Tiki statues come in a wide variety of sizes, shapes, and styles. Some may look good as they are, and others may be a bit rough around the edges. If you’ve bought one (and certainly if you’ve made one of your own), you may want to consider embellishing the look to exactly match your personal taste. With a little effort and some simple materials, you can make your tiki really stand out and give it a finished look that will catch everyone’s eye.

The first thing to consider when finishing or embellishing a tiki statue is a sealing material. Most tikis are made from some type of fibrous material, be it wood or the trunk of a palm tree. If it is to be displayed outside, the need for weather protection is obvious. Even if the tiki is used indoors, it’s a good idea to seal it to protect it from dirt and stains.

One of the best sealing materials is polyurethane. Easy to apply, durable and easy to clean, polyurethane is a great finish. The best way to apply it is with the largest brush that will fit in the urethane pot. The bristles of the brush can get into small crevices that sponges and other application tools can’t reach. I have found that using a circular motion with the brush really allows the brush to cover well.

One thing to consider is that it will take a LOT of polyurethane to cover your tiki, especially if this is the first time you’re sealing it (you need to do it again from time to time to ensure good protection). When I sealed a 7 foot tiki it took about a gallon (admittedly the tiki had a lot of rough areas that tend to soak up more polyurethane).

Attention should also be paid to the type of polyurethane used. Not all polyurethane is the same. They are designed for many different purposes. Try to find one that is specifically for outdoor use, protecting against UV rays, heat and humidity. I used Helmsman Spar polyurethane and it seemed to work fine.

An enhancement that I find very attractive and that allows for a very authentic look is the burnt look. Maybe it has to do with the connotation of primitive cultures, or the Polynesian affinity for fire and recognition of its power, but it looks great! Making it an even more attractive upgrade, it’s VERY easy to do. All you need is a propane torch and you’re all set. Simply decide on the area for burning and apply the torch. I like to burn the areas around the eyes, nose, and mouth, but you can really add it anywhere you want. If you use this technique, make sure you have a safe (non-combustible) area and a bucket of water or other fire extinguisher because sometimes the wood or palm trunk will catch fire. It usually turns itself off in a few seconds, but it doesn’t hurt to be safe.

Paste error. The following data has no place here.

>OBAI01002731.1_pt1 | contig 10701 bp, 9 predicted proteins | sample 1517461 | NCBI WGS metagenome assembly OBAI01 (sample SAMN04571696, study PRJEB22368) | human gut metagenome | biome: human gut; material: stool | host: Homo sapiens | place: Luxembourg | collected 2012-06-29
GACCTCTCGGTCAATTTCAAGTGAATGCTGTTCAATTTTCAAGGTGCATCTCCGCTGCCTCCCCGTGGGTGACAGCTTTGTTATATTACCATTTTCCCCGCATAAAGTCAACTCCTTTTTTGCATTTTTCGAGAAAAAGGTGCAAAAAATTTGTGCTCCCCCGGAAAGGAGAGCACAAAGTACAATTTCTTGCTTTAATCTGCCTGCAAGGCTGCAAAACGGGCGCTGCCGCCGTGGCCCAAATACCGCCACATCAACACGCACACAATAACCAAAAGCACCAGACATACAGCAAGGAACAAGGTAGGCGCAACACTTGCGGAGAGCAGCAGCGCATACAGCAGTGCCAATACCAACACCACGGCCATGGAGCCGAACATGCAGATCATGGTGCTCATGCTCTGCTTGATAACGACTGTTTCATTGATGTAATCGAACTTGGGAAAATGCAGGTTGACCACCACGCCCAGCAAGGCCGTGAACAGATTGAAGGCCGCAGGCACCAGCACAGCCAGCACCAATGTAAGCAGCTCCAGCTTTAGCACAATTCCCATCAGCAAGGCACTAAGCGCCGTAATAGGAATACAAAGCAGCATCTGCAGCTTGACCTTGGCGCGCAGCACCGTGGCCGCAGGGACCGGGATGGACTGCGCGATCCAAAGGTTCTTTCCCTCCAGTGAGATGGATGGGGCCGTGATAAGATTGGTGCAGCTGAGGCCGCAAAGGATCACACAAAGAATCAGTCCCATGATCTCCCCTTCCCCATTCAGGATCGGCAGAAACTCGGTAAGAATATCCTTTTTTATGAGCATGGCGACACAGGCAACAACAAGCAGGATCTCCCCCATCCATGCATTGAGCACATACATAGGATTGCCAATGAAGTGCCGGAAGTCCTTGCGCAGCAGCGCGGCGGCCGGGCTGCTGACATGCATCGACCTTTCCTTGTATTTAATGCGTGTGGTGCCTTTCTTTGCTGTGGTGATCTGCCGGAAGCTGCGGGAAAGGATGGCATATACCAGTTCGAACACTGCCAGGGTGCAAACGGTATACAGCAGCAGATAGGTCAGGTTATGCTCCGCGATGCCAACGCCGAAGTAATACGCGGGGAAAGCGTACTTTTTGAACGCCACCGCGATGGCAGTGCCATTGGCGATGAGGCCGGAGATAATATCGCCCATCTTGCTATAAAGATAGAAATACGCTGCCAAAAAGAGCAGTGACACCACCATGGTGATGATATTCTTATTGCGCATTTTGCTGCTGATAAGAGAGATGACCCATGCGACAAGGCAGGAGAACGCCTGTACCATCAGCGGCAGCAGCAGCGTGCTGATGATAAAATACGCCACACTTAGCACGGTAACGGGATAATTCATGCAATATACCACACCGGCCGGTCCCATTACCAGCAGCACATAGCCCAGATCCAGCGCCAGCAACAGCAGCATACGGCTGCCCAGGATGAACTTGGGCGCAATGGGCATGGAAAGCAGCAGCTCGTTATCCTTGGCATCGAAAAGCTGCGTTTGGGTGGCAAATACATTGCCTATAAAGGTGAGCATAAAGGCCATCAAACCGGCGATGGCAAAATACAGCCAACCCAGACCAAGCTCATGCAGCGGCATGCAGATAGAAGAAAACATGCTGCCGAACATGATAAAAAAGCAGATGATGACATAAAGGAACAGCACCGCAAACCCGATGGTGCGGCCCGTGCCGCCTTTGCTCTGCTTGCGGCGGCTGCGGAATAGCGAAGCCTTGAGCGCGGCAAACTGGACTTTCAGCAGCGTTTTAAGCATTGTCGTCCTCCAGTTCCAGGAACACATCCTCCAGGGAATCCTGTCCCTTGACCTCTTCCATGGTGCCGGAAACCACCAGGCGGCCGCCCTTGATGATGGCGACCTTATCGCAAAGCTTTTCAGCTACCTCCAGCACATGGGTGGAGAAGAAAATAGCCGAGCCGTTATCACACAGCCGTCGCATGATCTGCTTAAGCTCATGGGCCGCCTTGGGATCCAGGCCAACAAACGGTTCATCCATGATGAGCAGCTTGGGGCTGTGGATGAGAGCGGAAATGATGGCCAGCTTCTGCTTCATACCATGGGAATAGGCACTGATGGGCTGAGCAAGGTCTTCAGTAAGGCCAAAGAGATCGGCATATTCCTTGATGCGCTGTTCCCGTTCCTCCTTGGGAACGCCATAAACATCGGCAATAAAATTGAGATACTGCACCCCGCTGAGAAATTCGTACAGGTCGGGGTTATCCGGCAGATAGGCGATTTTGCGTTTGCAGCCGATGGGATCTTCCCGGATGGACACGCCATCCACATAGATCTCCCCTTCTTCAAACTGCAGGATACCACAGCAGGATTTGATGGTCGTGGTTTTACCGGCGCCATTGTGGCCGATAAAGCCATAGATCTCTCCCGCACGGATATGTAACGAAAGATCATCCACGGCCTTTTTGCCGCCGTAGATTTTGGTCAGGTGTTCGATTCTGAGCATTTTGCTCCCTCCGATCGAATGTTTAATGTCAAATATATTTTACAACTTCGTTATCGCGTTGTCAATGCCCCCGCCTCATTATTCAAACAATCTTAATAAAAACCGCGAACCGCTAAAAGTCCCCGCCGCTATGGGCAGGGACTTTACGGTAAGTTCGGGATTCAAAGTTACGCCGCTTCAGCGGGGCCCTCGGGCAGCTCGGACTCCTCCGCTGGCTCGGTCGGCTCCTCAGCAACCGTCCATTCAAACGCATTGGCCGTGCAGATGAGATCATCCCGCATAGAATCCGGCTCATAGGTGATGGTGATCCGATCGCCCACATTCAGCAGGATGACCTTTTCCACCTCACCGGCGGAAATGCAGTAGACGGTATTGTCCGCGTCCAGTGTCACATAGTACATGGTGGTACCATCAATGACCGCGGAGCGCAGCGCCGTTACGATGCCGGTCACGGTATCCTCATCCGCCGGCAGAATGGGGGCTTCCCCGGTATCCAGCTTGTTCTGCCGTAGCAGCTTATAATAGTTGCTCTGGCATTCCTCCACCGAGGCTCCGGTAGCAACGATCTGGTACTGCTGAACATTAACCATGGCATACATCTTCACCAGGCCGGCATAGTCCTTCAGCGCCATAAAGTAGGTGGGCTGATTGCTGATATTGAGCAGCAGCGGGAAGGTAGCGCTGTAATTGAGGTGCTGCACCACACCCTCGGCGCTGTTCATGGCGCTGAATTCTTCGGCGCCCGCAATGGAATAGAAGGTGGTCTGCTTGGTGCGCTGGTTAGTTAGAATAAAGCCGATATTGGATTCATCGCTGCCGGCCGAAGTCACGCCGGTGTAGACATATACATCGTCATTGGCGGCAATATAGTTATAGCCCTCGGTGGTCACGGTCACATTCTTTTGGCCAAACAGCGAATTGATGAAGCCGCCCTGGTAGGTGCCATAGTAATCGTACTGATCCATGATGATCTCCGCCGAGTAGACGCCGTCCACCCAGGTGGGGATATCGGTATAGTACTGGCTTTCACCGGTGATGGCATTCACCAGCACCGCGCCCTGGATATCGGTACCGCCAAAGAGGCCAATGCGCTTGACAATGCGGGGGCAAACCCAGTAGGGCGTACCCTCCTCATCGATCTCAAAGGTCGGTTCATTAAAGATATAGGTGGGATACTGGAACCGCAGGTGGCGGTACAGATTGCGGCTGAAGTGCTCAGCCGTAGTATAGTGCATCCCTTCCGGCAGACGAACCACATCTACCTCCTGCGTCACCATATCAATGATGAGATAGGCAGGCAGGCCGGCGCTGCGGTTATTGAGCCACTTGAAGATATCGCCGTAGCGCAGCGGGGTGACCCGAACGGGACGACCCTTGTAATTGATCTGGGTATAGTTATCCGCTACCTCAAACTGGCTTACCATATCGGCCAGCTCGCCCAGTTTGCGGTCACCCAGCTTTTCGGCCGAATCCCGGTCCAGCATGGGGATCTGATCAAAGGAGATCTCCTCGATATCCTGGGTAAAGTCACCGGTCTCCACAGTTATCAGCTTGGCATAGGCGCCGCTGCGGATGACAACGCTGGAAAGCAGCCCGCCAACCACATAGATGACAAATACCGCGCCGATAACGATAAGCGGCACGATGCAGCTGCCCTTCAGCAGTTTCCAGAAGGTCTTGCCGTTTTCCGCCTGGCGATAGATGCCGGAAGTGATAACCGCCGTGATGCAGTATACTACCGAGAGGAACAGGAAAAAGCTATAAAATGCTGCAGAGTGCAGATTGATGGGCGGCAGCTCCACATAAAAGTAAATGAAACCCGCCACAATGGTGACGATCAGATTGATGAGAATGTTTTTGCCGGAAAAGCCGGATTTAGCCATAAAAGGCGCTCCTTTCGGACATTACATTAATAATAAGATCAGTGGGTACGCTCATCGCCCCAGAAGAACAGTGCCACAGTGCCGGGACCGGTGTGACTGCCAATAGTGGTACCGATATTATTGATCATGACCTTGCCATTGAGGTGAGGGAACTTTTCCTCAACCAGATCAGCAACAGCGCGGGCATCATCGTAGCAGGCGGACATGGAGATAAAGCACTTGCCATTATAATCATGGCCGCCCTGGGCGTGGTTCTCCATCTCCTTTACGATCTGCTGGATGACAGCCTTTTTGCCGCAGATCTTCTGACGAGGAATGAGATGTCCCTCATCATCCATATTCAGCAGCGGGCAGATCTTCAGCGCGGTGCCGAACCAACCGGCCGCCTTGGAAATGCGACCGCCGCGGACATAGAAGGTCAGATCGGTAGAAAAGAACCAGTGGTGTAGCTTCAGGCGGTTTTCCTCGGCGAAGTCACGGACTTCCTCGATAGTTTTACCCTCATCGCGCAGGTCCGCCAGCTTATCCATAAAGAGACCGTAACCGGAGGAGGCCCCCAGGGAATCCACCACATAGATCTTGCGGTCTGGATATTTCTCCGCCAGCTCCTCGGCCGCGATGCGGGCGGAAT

Next, you may want to consider adding color. While many people consider it “fake” and prefer their natural tikis, others enjoy the judicious application of a little paint. I enjoy both types; each has its own appeal or “vibe”. When I use color, I like colors in the red/orange/yellow spectrum (perhaps again taking advantage of the “fire” motif), and generally paint only the eye and mouth areas. However, I have seen tikis painted in practically every color you can imagine, sometimes completely covered! As with most of these issues, it’s a matter of personal taste.

If there are decorative carvings on your tiki (for example, palm trees, pineapples, or flowers), you may want to highlight them with paint. On my first tiki, I carved a palm tree under the face and colored the “leaves” bright green, and burned the “trunk” with a torch for contrast. It made the palm tree stand out nicely.

If you choose to use paint, carefully consider your brushes. I would recommend using a smaller one than the one used for the polyurethane application. You’ll probably want to get into areas that are relatively small, being careful not to paint past a certain point. Actually using two brushes is a very good idea. Use a medium one for larger surfaces and a very small one for small or highly detailed areas.

When choosing paint, make sure it is durable. Do not use a type that washes off (eg Tempura). I chose acrylic paints from the craft section of a local store and was able to get exactly the colors I wanted in the quantities I wanted. Unless you’re painting an entire tiki, you probably won’t use more than 8 to 16 ounces of any one color. If you’re painting really small areas for highlights, you can use even less.

Upgrading a tiki statue is fairly easy as long as a little care is taken. While “primitive” tikis can and do look great, adding a few enhancements in the right places can sometimes take them from “good” to “really awesome.” If you choose to use some of the enhancements described in this document, don’t be surprised, when you show your work, if others find it hard to believe that you actually did it yourself rather than someone professional.

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